On 5/16/07, Frank Cox <[email protected]> wrote:
Actually, what Qwest said is fairly standard. For an IP network you
need a block of at least four and typically eight addresses that
constitute a subnet that get delegated to you. Of the block, three
addresses are not assignable: the network number or the "bottom"
address, the gateway (usually network number + 1) and the broadcast
address. In theory you can have a block of four addresses but most
places only deal in blocks of eight.
> I am setting up a customized application server for a business in the USA and
> am at my wits end with Qwest Communications.
> My client called them to obtain a static IP address and they gave him the IP
> address, subnet and primary and secondary DNS server. And that's it. No
> gateway address. (They told him that the gateway is 192.168.0.1, believe it
> or not.) He told me that they refuse to give him the gateway address unless he
> wants a block of IP addresses. They won't give it out if he just wants one
> I said that's ridiculous; a static IP address can't work without specifying a
> gateway address. He gave me his "case number" and all of that rigamarole and I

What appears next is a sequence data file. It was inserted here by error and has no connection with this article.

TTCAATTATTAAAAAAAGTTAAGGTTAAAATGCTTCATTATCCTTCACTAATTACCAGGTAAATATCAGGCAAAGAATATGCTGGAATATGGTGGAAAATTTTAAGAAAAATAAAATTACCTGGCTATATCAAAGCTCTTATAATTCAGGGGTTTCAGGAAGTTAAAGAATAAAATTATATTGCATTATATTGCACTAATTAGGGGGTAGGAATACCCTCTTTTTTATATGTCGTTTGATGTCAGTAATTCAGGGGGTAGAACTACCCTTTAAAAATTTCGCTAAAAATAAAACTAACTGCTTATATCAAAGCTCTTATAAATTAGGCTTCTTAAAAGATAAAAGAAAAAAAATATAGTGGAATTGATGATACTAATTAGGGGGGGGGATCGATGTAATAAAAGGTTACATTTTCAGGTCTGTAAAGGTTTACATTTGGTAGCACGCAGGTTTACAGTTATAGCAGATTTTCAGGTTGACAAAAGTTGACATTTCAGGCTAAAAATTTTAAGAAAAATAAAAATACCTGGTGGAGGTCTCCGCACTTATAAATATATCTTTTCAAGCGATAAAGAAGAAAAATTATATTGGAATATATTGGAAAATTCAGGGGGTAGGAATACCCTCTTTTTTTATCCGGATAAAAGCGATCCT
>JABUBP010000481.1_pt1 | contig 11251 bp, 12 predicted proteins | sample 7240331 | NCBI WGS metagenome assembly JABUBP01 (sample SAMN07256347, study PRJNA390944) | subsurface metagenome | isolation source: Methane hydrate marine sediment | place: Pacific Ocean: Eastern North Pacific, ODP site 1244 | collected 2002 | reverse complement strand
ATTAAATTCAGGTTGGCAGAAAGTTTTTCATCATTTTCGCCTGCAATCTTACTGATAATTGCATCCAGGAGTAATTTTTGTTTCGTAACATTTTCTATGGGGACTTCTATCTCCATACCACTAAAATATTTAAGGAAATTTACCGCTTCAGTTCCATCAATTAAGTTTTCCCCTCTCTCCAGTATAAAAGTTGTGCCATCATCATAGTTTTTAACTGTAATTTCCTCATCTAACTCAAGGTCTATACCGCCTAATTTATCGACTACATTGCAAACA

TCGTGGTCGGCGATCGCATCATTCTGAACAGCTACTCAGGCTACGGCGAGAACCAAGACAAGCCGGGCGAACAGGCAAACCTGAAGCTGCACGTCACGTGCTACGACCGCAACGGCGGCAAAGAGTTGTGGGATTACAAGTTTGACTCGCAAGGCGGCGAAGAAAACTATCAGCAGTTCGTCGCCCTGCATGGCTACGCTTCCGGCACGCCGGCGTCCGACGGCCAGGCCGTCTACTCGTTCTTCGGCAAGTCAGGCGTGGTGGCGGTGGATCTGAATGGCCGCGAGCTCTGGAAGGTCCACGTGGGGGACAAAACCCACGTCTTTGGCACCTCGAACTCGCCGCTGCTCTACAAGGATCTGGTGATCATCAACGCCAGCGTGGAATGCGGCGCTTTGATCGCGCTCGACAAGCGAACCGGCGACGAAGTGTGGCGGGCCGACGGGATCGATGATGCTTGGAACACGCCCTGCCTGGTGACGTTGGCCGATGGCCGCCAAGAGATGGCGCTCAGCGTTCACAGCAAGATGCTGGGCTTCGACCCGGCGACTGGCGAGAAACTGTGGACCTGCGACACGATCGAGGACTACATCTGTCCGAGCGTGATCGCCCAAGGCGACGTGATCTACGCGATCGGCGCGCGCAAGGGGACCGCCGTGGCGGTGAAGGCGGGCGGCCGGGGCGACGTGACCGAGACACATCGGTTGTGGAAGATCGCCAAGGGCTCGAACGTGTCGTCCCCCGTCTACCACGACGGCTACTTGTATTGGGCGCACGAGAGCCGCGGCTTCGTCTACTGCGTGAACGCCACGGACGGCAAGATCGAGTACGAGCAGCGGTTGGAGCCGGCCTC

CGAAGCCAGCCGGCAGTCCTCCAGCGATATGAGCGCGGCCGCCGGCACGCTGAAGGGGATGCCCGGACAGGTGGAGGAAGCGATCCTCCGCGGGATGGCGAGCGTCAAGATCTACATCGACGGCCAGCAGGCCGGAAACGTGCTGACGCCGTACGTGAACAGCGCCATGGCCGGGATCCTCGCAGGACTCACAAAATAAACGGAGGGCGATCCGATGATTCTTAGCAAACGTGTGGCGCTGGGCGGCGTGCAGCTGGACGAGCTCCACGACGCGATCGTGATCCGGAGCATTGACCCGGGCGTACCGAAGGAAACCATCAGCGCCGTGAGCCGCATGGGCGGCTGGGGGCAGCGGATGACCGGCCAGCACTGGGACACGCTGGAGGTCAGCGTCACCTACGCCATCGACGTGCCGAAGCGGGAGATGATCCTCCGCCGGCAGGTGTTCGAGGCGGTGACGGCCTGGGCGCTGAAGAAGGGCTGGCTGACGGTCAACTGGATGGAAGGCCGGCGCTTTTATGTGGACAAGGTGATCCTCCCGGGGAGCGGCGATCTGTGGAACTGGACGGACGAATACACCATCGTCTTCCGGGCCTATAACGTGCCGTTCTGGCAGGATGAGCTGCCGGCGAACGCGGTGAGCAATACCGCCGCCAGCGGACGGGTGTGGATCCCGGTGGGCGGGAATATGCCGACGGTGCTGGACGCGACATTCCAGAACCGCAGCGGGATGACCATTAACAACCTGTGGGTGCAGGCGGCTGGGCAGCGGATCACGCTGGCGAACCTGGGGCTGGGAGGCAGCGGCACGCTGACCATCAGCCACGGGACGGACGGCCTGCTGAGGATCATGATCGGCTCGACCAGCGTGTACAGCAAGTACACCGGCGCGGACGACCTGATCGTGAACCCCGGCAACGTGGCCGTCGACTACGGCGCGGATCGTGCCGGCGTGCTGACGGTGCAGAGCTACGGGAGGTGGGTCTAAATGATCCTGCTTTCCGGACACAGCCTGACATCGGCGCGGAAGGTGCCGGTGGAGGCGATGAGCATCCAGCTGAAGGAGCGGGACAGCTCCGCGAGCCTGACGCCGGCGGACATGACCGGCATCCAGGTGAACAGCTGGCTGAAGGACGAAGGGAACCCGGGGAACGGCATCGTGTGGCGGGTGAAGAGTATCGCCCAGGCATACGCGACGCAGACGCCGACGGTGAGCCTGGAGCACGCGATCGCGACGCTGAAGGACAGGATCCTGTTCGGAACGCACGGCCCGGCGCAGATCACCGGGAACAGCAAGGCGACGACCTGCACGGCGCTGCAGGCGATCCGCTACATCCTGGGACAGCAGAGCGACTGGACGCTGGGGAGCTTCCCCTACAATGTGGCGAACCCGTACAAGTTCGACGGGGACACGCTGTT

> phoned Quest tech support myself.
> Sure enough. I told the guy who answered the phone what I want and he said
> that they won't give out the gateway address unless he gets a block of IP
> addresses. I said that as far am I am aware it is impossible for the customer
> to actually use his static IP address without a gateway, but that made no
> difference. No gateway.
> Qwest gave him some kind of a magical installation CD that set up his Windows
> XP computer to go online. And it is online, he can plug his Windows computer
> into that modem and browse the web and so on with no problem.
> Dandy. We can get the magic numbers off of this Windows machine.
> So I told him to run "ipconfig" and tell me what it says.
> IP Address is what he was assigned by Qwest, good.
> Subnet 255.255.255.0, good.
> Gateway 192.168.0.1 ---- ?!?!?!...
That your client's Windoze host also shows 192.168.0.1 as the gateway
also makes sense. It sees the internal address of the gateway. The WAN
address of the gateway should be transparent to him. The gateway NATs
the 192.168.0.0/24 or /16 addresses (depends on the router) to the WAN
address. What you want is the address of the router/gateway.
You'll probably do better talking to someone in Qwest's small business
unit. Their consumer folks assume everybody just hangs some kind of
router off of their DSL line that handles everything and you don't need
to know anything else.
P.S. As a long time Qwest customer I came up with QWEST stands for
Quintessentially Worst Example of a Stupid Telco.
Politics, n. Strife of interests masquerading as a contest of principles.
-- Ambrose Bierce